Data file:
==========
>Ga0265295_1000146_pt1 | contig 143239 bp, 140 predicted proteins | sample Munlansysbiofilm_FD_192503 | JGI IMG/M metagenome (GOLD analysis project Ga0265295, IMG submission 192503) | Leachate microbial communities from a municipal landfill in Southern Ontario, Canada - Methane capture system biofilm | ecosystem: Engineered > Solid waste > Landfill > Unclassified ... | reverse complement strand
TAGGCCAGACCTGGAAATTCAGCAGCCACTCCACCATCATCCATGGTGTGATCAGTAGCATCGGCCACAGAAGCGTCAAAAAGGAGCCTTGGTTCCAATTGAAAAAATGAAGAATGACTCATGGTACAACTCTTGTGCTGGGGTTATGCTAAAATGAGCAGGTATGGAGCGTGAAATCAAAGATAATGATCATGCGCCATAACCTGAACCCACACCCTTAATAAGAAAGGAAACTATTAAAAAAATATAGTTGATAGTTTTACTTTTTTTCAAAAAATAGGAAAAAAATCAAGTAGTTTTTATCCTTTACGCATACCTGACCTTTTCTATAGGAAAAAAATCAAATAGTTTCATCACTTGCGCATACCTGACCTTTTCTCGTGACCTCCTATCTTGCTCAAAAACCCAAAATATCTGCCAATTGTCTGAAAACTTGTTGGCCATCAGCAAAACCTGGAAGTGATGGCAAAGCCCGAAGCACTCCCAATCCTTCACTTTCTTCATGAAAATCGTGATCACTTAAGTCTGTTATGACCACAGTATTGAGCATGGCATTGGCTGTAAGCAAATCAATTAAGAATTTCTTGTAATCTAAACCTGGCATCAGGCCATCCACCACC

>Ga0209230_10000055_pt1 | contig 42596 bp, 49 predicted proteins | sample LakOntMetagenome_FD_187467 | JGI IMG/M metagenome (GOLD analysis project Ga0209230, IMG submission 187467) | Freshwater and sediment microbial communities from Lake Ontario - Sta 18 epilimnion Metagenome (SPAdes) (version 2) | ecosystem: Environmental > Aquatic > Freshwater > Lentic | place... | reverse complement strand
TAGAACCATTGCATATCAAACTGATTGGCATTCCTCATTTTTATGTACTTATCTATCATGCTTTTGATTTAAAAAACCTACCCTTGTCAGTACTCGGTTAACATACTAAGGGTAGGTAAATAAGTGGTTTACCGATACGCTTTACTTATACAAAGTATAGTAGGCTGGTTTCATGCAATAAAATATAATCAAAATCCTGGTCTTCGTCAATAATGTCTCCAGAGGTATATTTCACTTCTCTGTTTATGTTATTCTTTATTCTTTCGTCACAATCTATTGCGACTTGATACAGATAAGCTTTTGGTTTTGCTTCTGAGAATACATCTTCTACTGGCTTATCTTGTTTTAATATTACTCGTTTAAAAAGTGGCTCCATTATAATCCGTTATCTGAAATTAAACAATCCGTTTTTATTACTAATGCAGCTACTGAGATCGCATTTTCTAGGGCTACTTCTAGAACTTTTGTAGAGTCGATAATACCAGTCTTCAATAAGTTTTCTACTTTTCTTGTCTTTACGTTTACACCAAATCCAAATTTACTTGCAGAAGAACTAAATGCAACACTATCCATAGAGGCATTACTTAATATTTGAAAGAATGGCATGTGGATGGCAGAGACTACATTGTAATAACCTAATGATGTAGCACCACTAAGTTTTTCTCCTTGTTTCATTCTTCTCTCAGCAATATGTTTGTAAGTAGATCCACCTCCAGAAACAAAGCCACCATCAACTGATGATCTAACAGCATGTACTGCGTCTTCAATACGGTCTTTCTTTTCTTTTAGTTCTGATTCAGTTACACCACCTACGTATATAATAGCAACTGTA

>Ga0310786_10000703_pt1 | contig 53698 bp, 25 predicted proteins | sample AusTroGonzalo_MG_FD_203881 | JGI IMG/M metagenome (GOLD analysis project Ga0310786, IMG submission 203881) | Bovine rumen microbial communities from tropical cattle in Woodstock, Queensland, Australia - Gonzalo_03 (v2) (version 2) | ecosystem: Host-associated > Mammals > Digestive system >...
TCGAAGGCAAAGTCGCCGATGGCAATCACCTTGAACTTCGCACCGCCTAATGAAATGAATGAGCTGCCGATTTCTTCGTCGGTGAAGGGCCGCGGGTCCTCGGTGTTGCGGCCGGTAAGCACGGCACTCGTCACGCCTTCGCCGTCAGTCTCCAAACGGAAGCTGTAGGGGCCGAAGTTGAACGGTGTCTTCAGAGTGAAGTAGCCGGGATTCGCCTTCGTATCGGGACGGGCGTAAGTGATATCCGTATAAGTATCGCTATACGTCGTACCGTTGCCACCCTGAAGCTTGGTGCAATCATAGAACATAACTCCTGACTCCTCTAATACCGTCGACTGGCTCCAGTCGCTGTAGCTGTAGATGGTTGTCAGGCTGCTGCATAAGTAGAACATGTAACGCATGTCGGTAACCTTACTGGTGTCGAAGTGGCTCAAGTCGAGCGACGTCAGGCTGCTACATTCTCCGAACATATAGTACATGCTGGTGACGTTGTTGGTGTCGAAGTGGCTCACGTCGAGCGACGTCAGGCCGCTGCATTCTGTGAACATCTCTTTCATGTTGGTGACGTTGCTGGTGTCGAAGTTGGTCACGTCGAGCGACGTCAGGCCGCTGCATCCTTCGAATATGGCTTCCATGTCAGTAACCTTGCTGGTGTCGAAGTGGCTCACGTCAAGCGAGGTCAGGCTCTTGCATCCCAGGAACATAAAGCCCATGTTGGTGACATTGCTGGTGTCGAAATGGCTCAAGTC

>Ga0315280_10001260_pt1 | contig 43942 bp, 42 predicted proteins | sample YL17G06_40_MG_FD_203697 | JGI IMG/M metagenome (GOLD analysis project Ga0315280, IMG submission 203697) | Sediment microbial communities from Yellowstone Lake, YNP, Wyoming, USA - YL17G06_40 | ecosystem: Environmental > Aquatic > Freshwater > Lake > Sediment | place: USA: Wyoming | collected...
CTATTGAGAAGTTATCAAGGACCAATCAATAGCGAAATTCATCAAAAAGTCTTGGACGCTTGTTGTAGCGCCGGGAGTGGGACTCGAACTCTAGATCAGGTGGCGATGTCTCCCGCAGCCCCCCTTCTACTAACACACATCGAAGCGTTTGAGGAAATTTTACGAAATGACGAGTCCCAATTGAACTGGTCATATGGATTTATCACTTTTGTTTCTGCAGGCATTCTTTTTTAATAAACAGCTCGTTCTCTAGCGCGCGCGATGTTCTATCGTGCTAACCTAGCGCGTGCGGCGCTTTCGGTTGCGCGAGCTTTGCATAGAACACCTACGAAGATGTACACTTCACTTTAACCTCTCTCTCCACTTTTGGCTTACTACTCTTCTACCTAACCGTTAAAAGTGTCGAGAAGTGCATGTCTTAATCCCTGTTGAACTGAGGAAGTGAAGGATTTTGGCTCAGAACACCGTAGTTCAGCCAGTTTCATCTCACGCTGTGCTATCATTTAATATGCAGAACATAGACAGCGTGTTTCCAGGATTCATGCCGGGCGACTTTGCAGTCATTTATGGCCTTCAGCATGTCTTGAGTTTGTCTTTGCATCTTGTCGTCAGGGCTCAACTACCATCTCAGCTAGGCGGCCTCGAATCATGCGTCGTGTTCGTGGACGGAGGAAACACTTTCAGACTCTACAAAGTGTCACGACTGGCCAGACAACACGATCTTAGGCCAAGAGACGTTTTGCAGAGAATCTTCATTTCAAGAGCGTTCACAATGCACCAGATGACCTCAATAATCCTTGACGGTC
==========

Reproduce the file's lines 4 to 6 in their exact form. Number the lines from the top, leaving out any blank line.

TAGAACCATTGCATATCAAACTGATTGGCATTCCTCATTTTTATGTACTTATCTATCATGCTTTTGATTTAAAAAACCTACCCTTGTCAGTACTCGGTTAACATACTAAGGGTAGGTAAATAAGTGGTTTACCGATACGCTTTACTTATACAAAGTATAGTAGGCTGGTTTCATGCAATAAAATATAATCAAAATCCTGGTCTTCGTCAATAATGTCTCCAGAGGTATATTTCACTTCTCTGTTTATGTTATTCTTTATTCTTTCGTCACAATCTATTGCGACTTGATACAGATAAGCTTTTGGTTTTGCTTCTGAGAATACATCTTCTACTGGCTTATCTTGTTTTAATATTACTCGTTTAAAAAGTGGCTCCATTATAATCCGTTATCTGAAATTAAACAATCCGTTTTTATTACTAATGCAGCTACTGAGATCGCATTTTCTAGGGCTACTTCTAGAACTTTTGTAGAGTCGATAATACCAGTCTTCAATAAGTTTTCTACTTTTCTTGTCTTTACGTTTACACCAAATCCAAATTTACTTGCAGAAGAACTAAATGCAACACTATCCATAGAGGCATTACTTAATATTTGAAAGAATGGCATGTGGATGGCAGAGACTACATTGTAATAACCTAATGATGTAGCACCACTAAGTTTTTCTCCTTGTTTCATTCTTCTCTCAGCAATATGTTTGTAAGTAGATCCACCTCCAGAAACAAAGCCACCATCAACTGATGATCTAACAGCATGTACTGCGTCTTCAATACGGTCTTTCTTTTCTTTTAGTTCTGATTCAGTTACACCACCTACGTATATAATAGCAACTGTA

>Ga0310786_10000703_pt1 | contig 53698 bp, 25 predicted proteins | sample AusTroGonzalo_MG_FD_203881 | JGI IMG/M metagenome (GOLD analysis project Ga0310786, IMG submission 203881) | Bovine rumen microbial communities from tropical cattle in Woodstock, Queensland, Australia - Gonzalo_03 (v2) (version 2) | ecosystem: Host-associated > Mammals > Digestive system >...
TCGAAGGCAAAGTCGCCGATGGCAATCACCTTGAACTTCGCACCGCCTAATGAAATGAATGAGCTGCCGATTTCTTCGTCGGTGAAGGGCCGCGGGTCCTCGGTGTTGCGGCCGGTAAGCACGGCACTCGTCACGCCTTCGCCGTCAGTCTCCAAACGGAAGCTGTAGGGGCCGAAGTTGAACGGTGTCTTCAGAGTGAAGTAGCCGGGATTCGCCTTCGTATCGGGACGGGCGTAAGTGATATCCGTATAAGTATCGCTATACGTCGTACCGTTGCCACCCTGAAGCTTGGTGCAATCATAGAACATAACTCCTGACTCCTCTAATACCGTCGACTGGCTCCAGTCGCTGTAGCTGTAGATGGTTGTCAGGCTGCTGCATAAGTAGAACATGTAACGCATGTCGGTAACCTTACTGGTGTCGAAGTGGCTCAAGTCGAGCGACGTCAGGCTGCTACATTCTCCGAACATATAGTACATGCTGGTGACGTTGTTGGTGTCGAAGTGGCTCACGTCGAGCGACGTCAGGCCGCTGCATTCTGTGAACATCTCTTTCATGTTGGTGACGTTGCTGGTGTCGAAGTTGGTCACGTCGAGCGACGTCAGGCCGCTGCATCCTTCGAATATGGCTTCCATGTCAGTAACCTTGCTGGTGTCGAAGTGGCTCACGTCAAGCGAGGTCAGGCTCTTGCATCCCAGGAACATAAAGCCCATGTTGGTGACATTGCTGGTGTCGAAATGGCTCAAGTC